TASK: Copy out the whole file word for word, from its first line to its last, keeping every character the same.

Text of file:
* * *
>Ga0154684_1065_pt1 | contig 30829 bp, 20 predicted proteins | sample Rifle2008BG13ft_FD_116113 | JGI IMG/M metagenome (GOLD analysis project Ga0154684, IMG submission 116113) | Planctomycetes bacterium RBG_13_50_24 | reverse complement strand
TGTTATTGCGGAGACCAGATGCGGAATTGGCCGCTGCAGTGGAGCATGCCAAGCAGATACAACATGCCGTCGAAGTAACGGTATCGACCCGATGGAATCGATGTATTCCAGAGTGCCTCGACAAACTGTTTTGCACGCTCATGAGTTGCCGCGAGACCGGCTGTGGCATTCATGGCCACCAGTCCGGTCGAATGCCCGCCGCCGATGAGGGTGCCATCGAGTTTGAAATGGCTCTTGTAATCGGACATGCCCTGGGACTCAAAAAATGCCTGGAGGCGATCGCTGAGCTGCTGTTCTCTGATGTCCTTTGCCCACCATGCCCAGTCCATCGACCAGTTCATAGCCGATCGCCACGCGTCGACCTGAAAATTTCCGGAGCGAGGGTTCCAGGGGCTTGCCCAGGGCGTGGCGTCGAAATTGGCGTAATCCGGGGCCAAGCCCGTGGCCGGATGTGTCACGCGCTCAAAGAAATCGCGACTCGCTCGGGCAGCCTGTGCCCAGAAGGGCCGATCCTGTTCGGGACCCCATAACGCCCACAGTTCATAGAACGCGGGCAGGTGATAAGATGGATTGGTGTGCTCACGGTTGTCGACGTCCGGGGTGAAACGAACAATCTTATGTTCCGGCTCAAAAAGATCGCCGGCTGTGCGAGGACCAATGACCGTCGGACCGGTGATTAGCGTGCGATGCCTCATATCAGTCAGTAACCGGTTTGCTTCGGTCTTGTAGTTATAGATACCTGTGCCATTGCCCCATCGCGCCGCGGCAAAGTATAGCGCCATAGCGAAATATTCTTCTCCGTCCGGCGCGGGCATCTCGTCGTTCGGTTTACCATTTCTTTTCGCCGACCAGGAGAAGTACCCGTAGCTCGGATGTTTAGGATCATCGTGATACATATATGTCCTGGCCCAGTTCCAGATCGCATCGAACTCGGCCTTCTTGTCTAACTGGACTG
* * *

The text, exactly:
>Ga0154684_1065_pt1 | contig 30829 bp, 20 predicted proteins | sample Rifle2008BG13ft_FD_116113 | JGI IMG/M metagenome (GOLD analysis project Ga0154684, IMG submission 116113) | Planctomycetes bacterium RBG_13_50_24 | reverse complement strand
TGTTATTGCGGAGACCAGATGCGGAATTGGCCGCTGCAGTGGAGCATGCCAAGCAGATACAACATGCCGTCGAAGTAACGGTATCGACCCGATGGAATCGATGTATTCCAGAGTGCCTCGACAAACTGTTTTGCACGCTCATGAGTTGCCGCGAGACCGGCTGTGGCATTCATGGCCACCAGTCCGGTCGAATGCCCGCCGCCGATGAGGGTGCCATCGAGTTTGAAATGGCTCTTGTAATCGGACATGCCCTGGGACTCAAAAAATGCCTGGAGGCGATCGCTGAGCTGCTGTTCTCTGATGTCCTTTGCCCACCATGCCCAGTCCATCGACCAGTTCATAGCCGATCGCCACGCGTCGACCTGAAAATTTCCGGAGCGAGGGTTCCAGGGGCTTGCCCAGGGCGTGGCGTCGAAATTGGCGTAATCCGGGGCCAAGCCCGTGGCCGGATGTGTCACGCGCTCAAAGAAATCGCGACTCGCTCGGGCAGCCTGTGCCCAGAAGGGCCGATCCTGTTCGGGACCCCATAACGCCCACAGTTCATAGAACGCGGGCAGGTGATAAGATGGATTGGTGTGCTCACGGTTGTCGACGTCCGGGGTGAAACGAACAATCTTATGTTCCGGCTCAAAAAGATCGCCGGCTGTGCGAGGACCAATGACCGTCGGACCGGTGATTAGCGTGCGATGCCTCATATCAGTCAGTAACCGGTTTGCTTCGGTCTTGTAGTTATAGATACCTGTGCCATTGCCCCATCGCGCCGCGGCAAAGTATAGCGCCATAGCGAAATATTCTTCTCCGTCCGGCGCGGGCATCTCGTCGTTCGGTTTACCATTTCTTTTCGCCGACCAGGAGAAGTACCCGTAGCTCGGATGTTTAGGATCATCGTGATACATATATGTCCTGGCCCAGTTCCAGATCGCATCGAACTCGGCCTTCTTGTCTAACTGGACTG